The MBA Impact Investing Network & Training (MIINT) competition saw 31 MBA teams take part in 2019. With Yale receiving 1st place with a $50,000 investment prize, Oxford and Wharton were selected as runners up with $25,000 each, as investment for the companies they represented. Our Oxford MBA team recall their journey through the tournament and the social enterprise they pitched for.
Meet Richard. Ugandan social entrepreneur taking on women’s empowerment. As a teacher, he noticed that many young women and girls were missing school due menstruation. In rural Uganda, menstruation is still stigmatised, often seen as something ‘unclean’. Alongside this, there is a lack of access to products to help manage menstruation with women turning to rags and even mud to cope. As a result, females are unable to fully participate in society. For example, they can miss up to 20% of school days, leaving them seriously disadvantaged when it comes to earning a livelihood.
In 2010, Richard founded Bana Pads to tackle this range of issues. Bana makes sanitary pads from agricultural banana waste. Throughout the value chain of sourcing, production and sales, Bana exclusively hires rural women to offer jobs to this underserved group.
These pads are then sold in rural areas to enable women to better manage menstruation and therefore participate more fully in society. Because menstruation is a culturally sensitive issue, Bana has come up with an innovative way of distributing their product. Bana’s sales channel is a group of women known as ‘Bana Champions’ who sell pads door to door in rural communities. This reduces the embarrassment of buying pads from (often male) shopkeepers. It also allows the champions to speak with the head of households (again often male) to raise awareness of the challenges of menstruation and the need for pads. Similar work happens in schools and churches. All in all, Bana reaches 20,000 customers per month, selling over 400,000 pads.
We found Richard while involved with the MBA Impact Investing Network and Training (MIINT) programme. MIINT simulates the impact investing process starting from writing an investment thesis, moving through to sourcing, due diligence, and drafting an investment memo. This culminates in pitching to an investment committee for up to $50,000 investment.
After shortlisting 10 companies, we decided to go with Bana for their compelling impact story. We were worried that they did not look like any of the previous winners of the MIINT competition (typically US based firms, with a range of investment already lined up) but decided to persevere.
After preparing an investment case, our first litmus test was the internal competition at Oxford’s Saïd Business School. Three judges with impact investing, venture capital, social entrepreneurship and consulting experience made up our panel.
The judges’ feedback was tough.
There were questions about how scalable the model was; the financial analysis
and valuation; and even why Richard converted from an NGO to a social enterprise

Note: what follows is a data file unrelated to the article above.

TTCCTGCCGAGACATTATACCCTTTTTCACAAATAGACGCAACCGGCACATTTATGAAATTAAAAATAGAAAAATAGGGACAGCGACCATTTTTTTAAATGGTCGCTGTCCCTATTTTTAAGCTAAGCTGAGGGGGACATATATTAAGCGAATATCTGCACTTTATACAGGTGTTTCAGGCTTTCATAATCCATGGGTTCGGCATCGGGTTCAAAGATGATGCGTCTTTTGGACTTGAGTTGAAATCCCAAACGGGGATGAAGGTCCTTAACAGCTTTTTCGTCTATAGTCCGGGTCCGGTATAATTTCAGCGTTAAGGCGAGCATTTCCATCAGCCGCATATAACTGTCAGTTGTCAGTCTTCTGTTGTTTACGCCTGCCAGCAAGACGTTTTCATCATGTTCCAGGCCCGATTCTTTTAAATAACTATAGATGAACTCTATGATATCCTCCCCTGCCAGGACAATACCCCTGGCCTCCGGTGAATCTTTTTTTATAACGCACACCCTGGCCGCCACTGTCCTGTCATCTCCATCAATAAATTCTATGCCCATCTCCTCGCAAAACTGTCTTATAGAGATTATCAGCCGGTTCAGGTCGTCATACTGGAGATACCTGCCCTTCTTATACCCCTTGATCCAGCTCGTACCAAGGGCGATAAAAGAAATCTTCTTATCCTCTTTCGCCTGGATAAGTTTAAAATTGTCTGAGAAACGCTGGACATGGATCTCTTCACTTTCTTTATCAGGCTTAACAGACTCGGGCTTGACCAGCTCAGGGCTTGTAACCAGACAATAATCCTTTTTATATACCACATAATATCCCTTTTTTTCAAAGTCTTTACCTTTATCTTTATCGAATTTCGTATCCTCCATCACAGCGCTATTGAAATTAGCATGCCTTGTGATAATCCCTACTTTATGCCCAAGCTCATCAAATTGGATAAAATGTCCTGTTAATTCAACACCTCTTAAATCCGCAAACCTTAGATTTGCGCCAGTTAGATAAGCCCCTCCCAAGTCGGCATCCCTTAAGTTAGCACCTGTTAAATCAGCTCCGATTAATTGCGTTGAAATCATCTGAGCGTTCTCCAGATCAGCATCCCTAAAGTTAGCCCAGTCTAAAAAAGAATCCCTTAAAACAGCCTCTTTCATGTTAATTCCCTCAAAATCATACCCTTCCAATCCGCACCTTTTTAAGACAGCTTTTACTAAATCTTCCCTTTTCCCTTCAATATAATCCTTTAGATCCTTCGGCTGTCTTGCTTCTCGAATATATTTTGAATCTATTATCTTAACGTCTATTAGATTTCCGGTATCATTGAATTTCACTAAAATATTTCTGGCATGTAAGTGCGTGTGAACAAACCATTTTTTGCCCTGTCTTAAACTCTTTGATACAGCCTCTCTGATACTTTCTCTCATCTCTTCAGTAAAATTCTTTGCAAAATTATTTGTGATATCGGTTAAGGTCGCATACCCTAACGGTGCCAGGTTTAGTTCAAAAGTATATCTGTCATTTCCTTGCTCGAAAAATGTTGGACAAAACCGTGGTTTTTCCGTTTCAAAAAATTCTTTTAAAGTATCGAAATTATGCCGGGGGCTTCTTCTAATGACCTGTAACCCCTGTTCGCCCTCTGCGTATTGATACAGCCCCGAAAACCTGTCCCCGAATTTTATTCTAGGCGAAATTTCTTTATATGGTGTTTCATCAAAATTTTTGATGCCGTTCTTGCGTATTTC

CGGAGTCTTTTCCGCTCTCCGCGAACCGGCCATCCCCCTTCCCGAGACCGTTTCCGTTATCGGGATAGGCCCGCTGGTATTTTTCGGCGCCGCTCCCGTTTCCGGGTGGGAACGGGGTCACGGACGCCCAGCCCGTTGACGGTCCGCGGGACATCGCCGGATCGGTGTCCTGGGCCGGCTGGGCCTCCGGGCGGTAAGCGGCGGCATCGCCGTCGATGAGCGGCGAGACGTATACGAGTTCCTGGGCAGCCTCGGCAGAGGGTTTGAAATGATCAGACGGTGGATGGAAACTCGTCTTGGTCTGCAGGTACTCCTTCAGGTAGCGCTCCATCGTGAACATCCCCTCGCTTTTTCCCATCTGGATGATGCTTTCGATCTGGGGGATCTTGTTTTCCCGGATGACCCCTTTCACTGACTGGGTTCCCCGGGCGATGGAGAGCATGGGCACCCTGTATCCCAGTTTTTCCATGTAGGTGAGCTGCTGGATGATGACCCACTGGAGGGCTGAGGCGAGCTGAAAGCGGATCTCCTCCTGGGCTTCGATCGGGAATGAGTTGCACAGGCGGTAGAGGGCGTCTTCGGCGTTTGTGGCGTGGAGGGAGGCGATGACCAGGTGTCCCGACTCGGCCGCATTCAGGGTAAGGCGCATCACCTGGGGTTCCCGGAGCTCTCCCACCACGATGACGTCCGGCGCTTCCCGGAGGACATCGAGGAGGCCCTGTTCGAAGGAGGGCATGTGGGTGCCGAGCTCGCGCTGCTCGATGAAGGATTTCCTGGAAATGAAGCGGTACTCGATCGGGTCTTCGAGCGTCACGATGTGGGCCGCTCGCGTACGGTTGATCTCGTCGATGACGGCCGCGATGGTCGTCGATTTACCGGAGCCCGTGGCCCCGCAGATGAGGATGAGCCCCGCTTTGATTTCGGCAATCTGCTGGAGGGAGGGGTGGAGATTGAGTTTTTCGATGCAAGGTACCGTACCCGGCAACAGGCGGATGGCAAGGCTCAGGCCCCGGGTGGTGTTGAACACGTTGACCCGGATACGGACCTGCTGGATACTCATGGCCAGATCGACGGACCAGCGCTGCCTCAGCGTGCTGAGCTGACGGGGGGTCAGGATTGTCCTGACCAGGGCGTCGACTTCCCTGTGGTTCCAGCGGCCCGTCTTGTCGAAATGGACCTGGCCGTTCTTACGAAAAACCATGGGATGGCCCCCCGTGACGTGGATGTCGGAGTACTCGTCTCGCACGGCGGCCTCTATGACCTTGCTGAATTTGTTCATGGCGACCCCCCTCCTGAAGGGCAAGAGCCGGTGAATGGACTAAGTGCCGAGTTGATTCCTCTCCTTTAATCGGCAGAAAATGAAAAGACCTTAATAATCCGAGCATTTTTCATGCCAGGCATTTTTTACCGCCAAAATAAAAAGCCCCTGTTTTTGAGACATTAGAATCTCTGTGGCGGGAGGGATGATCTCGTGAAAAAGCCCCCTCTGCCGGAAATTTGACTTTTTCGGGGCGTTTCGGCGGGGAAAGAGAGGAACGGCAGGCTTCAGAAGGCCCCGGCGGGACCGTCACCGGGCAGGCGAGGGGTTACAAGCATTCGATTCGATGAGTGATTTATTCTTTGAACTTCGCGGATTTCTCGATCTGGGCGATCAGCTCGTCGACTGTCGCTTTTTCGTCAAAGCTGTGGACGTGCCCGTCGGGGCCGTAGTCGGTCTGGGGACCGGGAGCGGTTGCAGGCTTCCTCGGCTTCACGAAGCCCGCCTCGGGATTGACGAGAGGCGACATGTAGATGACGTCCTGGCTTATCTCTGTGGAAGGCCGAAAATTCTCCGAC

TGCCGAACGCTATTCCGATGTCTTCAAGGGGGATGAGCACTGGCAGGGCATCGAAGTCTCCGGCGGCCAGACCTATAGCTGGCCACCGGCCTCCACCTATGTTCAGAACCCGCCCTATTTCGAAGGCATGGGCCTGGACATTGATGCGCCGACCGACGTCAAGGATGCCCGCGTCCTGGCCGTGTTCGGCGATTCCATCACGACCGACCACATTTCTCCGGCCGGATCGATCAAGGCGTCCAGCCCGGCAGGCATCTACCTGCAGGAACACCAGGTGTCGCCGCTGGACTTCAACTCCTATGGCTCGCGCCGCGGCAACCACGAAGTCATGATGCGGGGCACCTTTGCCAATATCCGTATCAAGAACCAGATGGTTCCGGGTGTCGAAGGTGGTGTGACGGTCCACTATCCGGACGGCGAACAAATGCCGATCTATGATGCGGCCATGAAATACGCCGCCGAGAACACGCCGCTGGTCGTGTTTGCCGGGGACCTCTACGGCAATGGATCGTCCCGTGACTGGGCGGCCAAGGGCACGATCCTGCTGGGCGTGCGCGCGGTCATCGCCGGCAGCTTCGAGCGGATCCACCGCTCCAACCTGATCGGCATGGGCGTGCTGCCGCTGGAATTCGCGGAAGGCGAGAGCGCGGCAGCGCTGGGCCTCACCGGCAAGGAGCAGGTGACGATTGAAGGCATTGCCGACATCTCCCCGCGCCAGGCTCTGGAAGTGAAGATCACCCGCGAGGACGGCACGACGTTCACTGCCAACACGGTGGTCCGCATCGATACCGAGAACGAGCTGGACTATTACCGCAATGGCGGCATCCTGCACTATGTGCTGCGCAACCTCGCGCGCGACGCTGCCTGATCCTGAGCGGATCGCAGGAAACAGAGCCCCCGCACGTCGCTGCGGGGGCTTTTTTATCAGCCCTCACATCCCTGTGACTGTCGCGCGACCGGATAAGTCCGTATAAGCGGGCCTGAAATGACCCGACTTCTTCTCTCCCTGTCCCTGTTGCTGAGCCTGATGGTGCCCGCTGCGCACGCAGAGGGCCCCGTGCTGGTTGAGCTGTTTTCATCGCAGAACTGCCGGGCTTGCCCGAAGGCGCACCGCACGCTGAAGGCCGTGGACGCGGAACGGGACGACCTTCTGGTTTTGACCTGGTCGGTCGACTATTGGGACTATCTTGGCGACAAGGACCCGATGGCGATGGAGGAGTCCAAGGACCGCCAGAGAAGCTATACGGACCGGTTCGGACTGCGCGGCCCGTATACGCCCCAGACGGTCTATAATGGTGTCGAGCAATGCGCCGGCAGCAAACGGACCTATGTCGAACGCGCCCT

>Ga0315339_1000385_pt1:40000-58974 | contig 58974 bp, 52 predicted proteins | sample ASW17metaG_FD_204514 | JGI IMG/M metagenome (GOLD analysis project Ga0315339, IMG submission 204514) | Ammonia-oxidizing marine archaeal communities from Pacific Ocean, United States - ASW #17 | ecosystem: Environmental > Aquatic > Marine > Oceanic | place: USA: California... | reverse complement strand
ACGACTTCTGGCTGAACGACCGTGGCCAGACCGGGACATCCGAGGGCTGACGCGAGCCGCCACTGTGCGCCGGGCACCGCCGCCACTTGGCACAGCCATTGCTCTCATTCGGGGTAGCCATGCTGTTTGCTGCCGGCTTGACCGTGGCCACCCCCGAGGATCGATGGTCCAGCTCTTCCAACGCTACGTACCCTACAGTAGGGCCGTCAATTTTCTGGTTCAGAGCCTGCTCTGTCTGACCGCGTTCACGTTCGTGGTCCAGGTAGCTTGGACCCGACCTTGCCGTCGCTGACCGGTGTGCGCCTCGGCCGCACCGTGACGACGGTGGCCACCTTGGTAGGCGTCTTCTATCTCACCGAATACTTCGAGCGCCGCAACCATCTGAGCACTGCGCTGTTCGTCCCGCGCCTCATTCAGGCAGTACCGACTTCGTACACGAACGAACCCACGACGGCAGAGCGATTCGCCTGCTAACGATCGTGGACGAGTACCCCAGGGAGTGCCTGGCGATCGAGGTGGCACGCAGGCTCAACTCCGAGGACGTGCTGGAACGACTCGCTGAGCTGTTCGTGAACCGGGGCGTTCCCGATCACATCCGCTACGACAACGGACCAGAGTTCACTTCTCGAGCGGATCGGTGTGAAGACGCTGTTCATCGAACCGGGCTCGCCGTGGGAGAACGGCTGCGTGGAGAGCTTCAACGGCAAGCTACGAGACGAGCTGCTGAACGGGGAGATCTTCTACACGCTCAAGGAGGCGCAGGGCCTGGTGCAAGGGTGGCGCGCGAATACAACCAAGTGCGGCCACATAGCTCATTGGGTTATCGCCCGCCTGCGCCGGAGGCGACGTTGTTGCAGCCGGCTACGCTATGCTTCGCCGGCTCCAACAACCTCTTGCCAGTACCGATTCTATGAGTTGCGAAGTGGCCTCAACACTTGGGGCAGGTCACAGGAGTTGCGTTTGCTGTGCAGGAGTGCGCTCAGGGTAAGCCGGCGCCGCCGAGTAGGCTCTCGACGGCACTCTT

given the challenging investment thesis. All of this was summed up in one
judges’ comment: that the business was ‘un-investable’ as presented. After
leaving the room, we figured that was probably the end of our Bana Pads
A few days later, we were pleasantly
surprised to hear that the judges had selected us to represent the University
of Oxford at the global finals in Wharton. The judges believed in the impact
story of the organisation and the fact that they already had a viable model
based on their track record. The excitement (and very audible celebration) was
so euphoric that the barista at the Oxford Saïd common room came over to
congratulate us on what must’ve been the news that someone was getting married.
And so, we got to work, taking on
board all of the judges’ comments. We worked on the project through our
examinations period and international classes in Johannesburg. Armed with a
brand-new financial model, impact analysis, pitch deck and memo we assembled in
In the morning we pitched in the Semi Finals. Only one team per thematic area would go through to the finals. Following lunch, we were thrilled to hear that not only did the judges chose us, but we also won the students award for best presentation. After the announcement we had a full 30 seconds to mentally prepare before pitching again. This time, in front of a panel of 10 judges including Bank of America Merrill Lynch, Acumen and Omidyar Network and 150 of our fellow competitors from over 30 business schools.
Wharton Social Impact Initiative
We gathered for the final ceremony at the end of the day. Hearts pounding, we listened to the closing speeches. And then the moment we had all been waiting for, “and the winners are…”. When we heard “University of Oxford” it took a full 5 seconds before what had happened sunk in. Cue the madness. We had just won $25,000 for Richard and membership into an incredible network of investors. Joy. Relief. Excitement. Disbelief. Sadness (that it was all over). You name it, we felt it.
This is what business school is all about. Taking on a challenge, building a team, working on something that you’re figuring out as you go along. And we managed to pull it off. Richard was so thrilled, he offered to pay us 10% of the winnings (which we had to refuse at least 5 times). It remains one of the highlights of our year at Oxford, we’ve built some amazing friendships on this team, have some unforgettable memories and (hopefully) helped Richard fulfil his dream for Bana Pads.
The next morning, still jet-lagged, a little dazed from what had just happened, we reminisced about the six-month journey that brought us here as we made our way home, taking one last photo before we left…